HOSPITAL TRAINING AS PREPARATION FOR GENERAL PRACTICE

HOSPITAL TRAINING AS PREPARATION FOR GENERAL PRACTICE

574 us who devote our life’s work to bringing our of medicine to the service of industry have knowledge often heard the views to which Dr. Todd has dr...

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574 us who devote our life’s work to bringing our of medicine to the service of industry have knowledge often heard the views to which Dr. Todd has drawn attention ; we spend a good deal of time in trying to overcome them. The Association of Industrial Medical Officers is publishing a booklet this month entitled the Functions of an Occupational Health Service in an Industrial Organisation. I am sure that after reading it Dr. Todd will be convinced that we are entirely Hippocratic in our outlook and work. Our nation has much to gain if we doctors continue to bring high principles and technical resources to the service of industry. Shall we work together to this end ? L. G. NORMAN. London.

Those of

HOSPITAL TRAINING AS PREPARATION FOR GENERAL PRACTICE

SIR, Dr. Hodgkin’s figures (Aug. 25) confirm the impression that a large group of disorders dealt with in family practice are never seen in hospital. The remedy is certainly to introduce the undergraduate to general practice and this is better done, not in the ward round where the attendant general practitioner can merely talk about cases which aren’t there to be demonstrated, but in the surgery and the home-natural environment of doctor and patient. In addition to seeing some of the 75% of disorders which never get to hospital he finds there a new aspect of medicine-illness in relation to the family-which will broaden his knowledge of and colour his thinking about the patients he sees in hospital. The earlier in the clinical course this introduction is effected the better. For some years I have been one of several general practitioners introducing first-clinical-year students to general practice. They sit in on our surgeries and come out on our rounds. My impression is that the experience has neither muddled them nor been regarded as an irrelevant extra, but has shown them what a satisfactory life general practice can be. ANDREW SMITH. Newcastle upon Tyne. PRIMARY ALDOSTERONISM

to Dr. Jacobides’s remarks would like to make the following points.

SIR,-In we

answer

(Sept. 1)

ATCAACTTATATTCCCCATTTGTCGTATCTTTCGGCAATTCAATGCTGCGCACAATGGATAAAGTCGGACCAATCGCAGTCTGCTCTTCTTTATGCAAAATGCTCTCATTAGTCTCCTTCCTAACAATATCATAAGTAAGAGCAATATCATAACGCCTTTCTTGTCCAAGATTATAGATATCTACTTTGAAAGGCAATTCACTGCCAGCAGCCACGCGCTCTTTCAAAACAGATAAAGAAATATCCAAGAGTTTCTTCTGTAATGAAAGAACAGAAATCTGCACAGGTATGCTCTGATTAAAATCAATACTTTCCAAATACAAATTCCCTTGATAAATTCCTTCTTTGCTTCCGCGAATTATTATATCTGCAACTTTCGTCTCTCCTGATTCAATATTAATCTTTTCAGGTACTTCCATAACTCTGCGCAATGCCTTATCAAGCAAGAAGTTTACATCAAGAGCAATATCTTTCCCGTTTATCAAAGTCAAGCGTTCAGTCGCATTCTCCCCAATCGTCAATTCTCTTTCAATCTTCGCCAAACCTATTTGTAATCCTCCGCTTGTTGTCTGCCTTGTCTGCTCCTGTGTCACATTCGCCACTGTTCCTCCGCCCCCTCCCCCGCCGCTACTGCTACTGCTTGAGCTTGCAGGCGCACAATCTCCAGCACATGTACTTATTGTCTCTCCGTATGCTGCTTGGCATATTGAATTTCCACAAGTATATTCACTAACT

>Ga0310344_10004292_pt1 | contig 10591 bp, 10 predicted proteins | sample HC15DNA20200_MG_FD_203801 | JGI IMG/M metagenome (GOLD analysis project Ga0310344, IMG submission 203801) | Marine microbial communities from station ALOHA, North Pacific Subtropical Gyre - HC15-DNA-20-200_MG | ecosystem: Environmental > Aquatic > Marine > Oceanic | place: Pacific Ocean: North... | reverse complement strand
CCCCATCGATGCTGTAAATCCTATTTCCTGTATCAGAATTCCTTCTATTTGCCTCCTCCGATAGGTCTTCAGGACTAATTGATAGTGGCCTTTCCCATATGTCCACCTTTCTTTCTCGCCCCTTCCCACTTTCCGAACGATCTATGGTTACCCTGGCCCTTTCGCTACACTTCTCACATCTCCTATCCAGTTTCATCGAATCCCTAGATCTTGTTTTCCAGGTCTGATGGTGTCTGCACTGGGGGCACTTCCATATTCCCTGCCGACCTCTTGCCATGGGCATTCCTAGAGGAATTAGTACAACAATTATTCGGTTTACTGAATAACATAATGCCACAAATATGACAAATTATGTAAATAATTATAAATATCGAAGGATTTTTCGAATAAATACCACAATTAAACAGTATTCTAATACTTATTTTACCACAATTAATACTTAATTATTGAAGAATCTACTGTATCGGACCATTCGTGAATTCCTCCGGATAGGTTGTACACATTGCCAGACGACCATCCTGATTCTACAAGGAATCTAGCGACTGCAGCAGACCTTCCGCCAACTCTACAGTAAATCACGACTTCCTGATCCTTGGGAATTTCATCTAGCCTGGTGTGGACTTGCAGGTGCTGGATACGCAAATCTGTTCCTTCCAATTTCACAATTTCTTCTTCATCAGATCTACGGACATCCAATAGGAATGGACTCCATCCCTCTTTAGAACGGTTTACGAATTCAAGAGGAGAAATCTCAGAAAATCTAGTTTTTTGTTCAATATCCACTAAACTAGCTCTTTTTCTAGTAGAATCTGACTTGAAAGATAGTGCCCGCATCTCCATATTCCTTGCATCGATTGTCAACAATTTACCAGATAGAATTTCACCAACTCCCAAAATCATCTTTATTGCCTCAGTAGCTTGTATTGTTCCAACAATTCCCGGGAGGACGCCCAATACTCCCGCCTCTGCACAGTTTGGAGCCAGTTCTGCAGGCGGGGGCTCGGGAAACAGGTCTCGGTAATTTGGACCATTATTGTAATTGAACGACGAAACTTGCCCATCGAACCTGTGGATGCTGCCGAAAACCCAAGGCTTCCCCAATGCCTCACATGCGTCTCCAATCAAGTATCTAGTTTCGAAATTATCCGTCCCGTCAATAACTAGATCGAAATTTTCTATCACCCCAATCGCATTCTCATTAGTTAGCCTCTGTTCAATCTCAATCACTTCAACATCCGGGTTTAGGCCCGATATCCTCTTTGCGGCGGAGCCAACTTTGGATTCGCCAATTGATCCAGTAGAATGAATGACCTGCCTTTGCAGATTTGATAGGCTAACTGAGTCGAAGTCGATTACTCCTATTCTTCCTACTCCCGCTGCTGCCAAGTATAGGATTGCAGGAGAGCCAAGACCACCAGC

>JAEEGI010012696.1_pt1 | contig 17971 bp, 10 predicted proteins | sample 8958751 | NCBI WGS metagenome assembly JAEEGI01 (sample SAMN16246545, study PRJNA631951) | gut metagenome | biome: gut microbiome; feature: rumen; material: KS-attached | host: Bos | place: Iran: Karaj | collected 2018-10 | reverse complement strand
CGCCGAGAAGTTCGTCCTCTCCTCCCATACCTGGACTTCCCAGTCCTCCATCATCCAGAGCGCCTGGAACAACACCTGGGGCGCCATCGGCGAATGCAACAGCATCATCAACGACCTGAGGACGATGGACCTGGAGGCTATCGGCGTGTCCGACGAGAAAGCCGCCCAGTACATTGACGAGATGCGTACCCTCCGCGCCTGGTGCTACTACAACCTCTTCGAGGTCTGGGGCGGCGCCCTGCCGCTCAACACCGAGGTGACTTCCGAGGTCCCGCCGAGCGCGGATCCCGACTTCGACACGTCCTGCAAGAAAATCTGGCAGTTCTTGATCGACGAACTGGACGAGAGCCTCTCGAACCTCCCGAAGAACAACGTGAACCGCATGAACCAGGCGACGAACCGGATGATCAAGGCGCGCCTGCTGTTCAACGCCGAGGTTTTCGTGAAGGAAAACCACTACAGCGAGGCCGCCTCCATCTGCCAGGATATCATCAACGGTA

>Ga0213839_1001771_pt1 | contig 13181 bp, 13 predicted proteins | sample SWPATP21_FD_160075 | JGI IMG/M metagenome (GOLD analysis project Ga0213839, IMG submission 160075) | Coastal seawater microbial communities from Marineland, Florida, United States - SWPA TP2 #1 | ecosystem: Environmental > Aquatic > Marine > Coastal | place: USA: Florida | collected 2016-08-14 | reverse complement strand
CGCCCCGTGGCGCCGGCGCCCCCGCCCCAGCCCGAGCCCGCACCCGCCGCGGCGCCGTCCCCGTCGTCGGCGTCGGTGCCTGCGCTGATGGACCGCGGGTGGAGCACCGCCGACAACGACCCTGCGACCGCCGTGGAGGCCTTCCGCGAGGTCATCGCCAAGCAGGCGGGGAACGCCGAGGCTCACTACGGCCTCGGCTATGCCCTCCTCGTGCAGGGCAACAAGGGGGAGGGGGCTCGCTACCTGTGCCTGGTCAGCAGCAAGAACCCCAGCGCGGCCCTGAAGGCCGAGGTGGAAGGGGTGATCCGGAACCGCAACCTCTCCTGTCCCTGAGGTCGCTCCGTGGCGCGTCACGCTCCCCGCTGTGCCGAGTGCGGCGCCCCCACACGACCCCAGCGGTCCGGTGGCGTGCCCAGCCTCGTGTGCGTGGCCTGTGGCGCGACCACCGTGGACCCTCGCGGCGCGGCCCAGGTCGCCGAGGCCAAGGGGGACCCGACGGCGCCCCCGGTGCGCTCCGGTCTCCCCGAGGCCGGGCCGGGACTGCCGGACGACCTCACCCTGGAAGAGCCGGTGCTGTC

The boy was indeed small for his age, he had hypogonadism, his bone age was 13 years, and there was no axillary hair and little pubic hair. According to Dr. Jacobides, these abnormalities indicate " some pituitary dysfunction." In our paper, however, we mentioned that aldosterone production showed a marked increase (excretion 34 µg, in 24 hours), while no indications were found which could suggest still another abnormality of the adrenal cortex, for the patient had a normal excretion of 17-ketosteroids with a normal differentiation (Dr. Huis in’t Veld) and normal levels of 17-hydroxycorticoids, of pregnandiol, and of gonadotrophins. The corticotrophin test was also normal. In the resected adrenals Dr. Wettstein found normal hydrocortisone and corticosterone levels. It has been established that retardation of growth and development may be caused by potassium deficiency. 1--3 This may be related to the fact that potassium is required for the formation of cytoplasm. Patients with primary aldosteronism have a marked potassium depletion. It seems therefore probable that the physical signs are due to potassium depleThe polyuria, polydipsia, and electrocardiographic tion. abnormalities are also the result of lack of potassium. The glucose-tolerance test does not show a " lag " curve. The levels did not exceed 180 mg. per 100 ml., but the fall was delayed. This curve may be explained by the combined effects of aldosterone and potassium depletion on carbohydrate metabolism. This point will be elaborated in a paper to be published in the Acta Eradocrarzologaca. In hypopituitarism the zona glomerulosa may be markedly atrophic. In one case we found only small fragments of the 1. Grijns, G. Z. Physiol. Chem. 1938, 251, 97. 2. Brokaw. A. Amer. J. Physiol. 1953, 172, 333. 3. Offerijns, F. G. J. Thesis, University of Amsterdam, 1955.